That’s the name of a book written about what can happen when community newspapers expose big problems in small towns.
Journalists Kathy Cruz and Tommy Thomason created a slim but engaging book, in which they tell the stories of small town journalists, who risked the scorn of townspeople, and in some instances, had threats made on their lives. Why? Because they believe it is the public’s right to know what’s going on in their communities.
Yes, some of the journalist took to carrying guns. They had good reason.
I picked up the book at the National Newspaper Association’s annual conference in San Antonio this weekend. There, several of the journalists profiled participated in a panel discussion about investigative reporting.
I’m not talking about big papers that can afford to have one of their reporters devote weeks or even months to a story. These small newspapers have a few reporters on staff who typically report on local boards, events, and people. But then, they find something in their community that needs to be uncovered. And, they do that while still reporting on local boards, events, and people.
They own or work for papers many of us have never heard of such as The Timberjay in Minnesota, The Yancey County News in North Carolina; The Concordia Sentinel in Ferriday; and The Hood County News inTexas.
These journalists have taken on corrupt sheriffs and other officials, a corporate takeover of a school system, a charity, a cult, the list goes on. They did it by asking tough questions and accessing public records — and not stopping when they were told no.
I am the managing editor of a small weekly community newspaper. Previously, I was a reporter and an editor for a daily. I often hear people say we should report on “good” news instead of “bad” for a change. I say politely there isn’t good or bad news. It is simply news. I have taken phone calls and had visits from people angry with our coverage. My only regret is if we make an error, and we correct those right away.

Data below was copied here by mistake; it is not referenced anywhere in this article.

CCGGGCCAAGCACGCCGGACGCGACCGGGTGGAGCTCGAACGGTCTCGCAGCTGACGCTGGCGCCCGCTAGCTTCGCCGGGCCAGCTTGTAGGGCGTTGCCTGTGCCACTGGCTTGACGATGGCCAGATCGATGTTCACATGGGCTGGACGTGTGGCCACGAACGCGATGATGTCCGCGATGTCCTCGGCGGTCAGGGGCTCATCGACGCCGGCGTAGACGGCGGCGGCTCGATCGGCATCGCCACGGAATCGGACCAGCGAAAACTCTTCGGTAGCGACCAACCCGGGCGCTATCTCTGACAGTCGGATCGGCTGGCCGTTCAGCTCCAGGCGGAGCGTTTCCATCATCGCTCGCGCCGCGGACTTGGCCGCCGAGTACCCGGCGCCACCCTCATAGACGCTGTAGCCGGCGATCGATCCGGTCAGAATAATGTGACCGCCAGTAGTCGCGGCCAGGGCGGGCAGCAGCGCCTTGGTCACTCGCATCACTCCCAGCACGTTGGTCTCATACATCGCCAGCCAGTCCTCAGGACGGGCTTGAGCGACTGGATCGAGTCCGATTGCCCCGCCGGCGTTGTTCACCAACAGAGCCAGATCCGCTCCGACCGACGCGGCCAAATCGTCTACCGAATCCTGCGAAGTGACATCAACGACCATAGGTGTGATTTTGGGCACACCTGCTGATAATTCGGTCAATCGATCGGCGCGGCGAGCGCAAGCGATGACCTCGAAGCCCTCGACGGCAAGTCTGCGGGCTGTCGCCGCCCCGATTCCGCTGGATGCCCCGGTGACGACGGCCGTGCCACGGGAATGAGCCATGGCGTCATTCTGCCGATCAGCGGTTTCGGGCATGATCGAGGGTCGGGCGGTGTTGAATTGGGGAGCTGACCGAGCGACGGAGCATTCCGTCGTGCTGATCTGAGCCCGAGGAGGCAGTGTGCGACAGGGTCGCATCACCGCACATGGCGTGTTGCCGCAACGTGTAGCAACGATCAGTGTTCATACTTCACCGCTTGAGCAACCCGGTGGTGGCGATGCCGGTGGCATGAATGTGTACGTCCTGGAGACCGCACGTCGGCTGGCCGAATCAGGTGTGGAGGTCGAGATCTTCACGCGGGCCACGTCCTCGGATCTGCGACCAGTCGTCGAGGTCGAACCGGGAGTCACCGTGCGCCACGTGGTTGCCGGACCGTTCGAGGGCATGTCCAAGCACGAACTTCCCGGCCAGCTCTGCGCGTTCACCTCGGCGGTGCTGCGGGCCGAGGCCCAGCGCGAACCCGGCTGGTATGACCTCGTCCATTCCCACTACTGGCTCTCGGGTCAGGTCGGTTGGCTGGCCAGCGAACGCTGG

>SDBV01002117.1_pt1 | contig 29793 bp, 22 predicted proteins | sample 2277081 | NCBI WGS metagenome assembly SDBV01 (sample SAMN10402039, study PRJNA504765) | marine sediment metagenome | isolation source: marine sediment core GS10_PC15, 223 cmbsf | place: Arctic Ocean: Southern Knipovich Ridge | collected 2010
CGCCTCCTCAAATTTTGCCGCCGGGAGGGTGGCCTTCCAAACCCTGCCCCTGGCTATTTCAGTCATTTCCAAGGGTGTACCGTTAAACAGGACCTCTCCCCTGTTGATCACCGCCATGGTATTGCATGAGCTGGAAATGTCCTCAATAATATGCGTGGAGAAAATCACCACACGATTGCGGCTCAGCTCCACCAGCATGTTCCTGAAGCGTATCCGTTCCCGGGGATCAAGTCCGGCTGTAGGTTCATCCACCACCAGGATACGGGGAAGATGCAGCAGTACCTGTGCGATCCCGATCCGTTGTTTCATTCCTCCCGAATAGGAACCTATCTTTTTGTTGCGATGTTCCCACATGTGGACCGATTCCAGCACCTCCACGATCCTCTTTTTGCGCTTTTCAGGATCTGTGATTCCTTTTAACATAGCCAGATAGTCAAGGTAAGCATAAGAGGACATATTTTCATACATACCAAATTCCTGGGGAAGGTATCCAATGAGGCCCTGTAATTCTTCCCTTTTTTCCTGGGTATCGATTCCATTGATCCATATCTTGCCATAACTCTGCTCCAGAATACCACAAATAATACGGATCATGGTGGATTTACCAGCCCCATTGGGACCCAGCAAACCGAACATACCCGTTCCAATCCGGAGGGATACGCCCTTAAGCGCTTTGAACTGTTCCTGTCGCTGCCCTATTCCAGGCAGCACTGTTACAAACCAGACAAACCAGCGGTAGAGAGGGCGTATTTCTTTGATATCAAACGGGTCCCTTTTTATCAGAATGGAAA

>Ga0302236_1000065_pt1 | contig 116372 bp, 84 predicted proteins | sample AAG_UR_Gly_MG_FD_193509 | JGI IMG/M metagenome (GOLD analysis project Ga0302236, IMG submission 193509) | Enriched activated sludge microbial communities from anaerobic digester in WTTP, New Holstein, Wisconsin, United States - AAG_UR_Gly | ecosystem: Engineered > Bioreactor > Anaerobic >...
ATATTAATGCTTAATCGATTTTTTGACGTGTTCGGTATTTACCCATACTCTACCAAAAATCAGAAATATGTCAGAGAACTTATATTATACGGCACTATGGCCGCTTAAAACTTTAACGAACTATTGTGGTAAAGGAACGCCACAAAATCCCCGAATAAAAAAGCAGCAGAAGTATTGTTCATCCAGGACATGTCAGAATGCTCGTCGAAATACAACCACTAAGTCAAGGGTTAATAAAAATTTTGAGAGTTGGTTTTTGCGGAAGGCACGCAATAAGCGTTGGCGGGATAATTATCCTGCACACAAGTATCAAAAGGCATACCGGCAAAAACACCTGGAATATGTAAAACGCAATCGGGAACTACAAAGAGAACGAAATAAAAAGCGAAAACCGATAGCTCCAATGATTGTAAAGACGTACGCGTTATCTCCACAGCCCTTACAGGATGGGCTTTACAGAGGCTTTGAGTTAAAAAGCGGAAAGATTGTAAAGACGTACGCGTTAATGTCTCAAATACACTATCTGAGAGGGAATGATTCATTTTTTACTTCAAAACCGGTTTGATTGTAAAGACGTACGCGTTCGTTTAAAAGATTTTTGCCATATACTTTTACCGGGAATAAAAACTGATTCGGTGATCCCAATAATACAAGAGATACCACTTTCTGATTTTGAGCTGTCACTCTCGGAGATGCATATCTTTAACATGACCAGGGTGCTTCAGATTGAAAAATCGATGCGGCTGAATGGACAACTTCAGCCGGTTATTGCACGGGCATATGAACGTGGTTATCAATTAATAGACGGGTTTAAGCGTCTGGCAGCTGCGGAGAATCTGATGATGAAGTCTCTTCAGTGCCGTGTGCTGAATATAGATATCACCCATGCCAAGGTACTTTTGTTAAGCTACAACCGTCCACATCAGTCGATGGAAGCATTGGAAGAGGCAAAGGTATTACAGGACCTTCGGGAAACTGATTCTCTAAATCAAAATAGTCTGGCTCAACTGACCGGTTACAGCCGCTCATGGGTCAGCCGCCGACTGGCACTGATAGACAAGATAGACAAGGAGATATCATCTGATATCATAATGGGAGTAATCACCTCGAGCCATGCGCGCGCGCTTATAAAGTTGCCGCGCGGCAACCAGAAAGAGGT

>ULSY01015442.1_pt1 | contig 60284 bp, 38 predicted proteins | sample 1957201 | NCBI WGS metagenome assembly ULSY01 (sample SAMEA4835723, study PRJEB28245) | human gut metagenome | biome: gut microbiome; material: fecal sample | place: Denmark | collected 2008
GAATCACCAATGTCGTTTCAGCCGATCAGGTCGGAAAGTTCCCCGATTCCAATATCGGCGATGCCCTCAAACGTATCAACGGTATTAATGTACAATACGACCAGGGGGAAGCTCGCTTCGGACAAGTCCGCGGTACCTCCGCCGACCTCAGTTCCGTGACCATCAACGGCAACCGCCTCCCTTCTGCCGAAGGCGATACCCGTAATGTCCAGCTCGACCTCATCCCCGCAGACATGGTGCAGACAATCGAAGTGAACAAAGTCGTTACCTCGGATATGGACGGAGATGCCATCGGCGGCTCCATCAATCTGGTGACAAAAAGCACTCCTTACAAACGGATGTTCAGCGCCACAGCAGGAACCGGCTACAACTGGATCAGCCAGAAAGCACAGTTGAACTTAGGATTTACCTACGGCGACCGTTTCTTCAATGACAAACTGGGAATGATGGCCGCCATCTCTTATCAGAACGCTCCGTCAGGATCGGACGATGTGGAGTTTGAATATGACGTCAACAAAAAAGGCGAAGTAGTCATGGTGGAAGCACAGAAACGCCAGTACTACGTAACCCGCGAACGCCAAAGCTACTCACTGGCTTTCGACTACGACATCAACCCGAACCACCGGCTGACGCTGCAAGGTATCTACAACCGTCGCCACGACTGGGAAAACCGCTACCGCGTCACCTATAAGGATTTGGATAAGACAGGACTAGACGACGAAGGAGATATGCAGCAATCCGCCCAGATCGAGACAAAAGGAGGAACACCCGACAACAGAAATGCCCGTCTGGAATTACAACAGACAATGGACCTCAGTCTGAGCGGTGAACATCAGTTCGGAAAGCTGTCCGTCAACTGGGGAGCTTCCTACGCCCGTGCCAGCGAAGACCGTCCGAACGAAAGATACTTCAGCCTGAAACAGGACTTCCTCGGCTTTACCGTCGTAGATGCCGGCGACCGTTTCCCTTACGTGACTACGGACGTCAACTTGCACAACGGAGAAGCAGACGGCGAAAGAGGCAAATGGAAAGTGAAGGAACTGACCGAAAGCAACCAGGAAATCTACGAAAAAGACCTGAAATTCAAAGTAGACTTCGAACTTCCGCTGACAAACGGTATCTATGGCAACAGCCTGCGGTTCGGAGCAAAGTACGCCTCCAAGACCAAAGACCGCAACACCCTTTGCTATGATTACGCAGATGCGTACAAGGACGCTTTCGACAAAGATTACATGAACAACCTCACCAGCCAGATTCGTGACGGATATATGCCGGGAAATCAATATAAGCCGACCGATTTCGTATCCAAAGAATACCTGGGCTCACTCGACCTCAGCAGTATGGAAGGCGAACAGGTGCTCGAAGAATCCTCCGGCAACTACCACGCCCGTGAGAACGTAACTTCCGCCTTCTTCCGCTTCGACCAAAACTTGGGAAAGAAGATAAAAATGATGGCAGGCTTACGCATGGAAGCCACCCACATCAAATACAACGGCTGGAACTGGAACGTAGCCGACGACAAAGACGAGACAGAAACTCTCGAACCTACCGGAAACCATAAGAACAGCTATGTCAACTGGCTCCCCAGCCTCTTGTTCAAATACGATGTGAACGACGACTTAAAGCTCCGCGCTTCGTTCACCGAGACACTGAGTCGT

Probably the worst threat I’ve received was from someone in law enforcement who said “I can forgive but I can never forget.” Of course, some businesses or institutions pull their advertisement for a time or threaten to do it. My husband sometimes comments he’s surprised people haven’t come to our house. But carry a gun? Nah.
Here’s one story from the book. Samantha Swindler and Adam Sulfridge, former managing editor and reporter, respectively, of a Kentucky paper, uncovered the illegal activities of the sheriff. He later pleaded guilty to such crimes as extortion, money laundering and allowing drug traffickers to have their way if they supplied him. Swindler and Sulfridge were threatened with bodily harm. Both took classes so they could carry concealed guns. It was a good thing they did.
These journalists have brought about change and earned awards, in a few cases even a Pulitzer. But often there was a cost. Businesses stopped advertising. People in their communities were just plain mean instead of grateful. They didn’t like to know, I suppose, their town wasn’t perfect.
But thank goodness for brave journalists. Read about several in this book.
Want your own copy? Buy if for $15 at www.kendallhunt.com/Thomason_Cruz/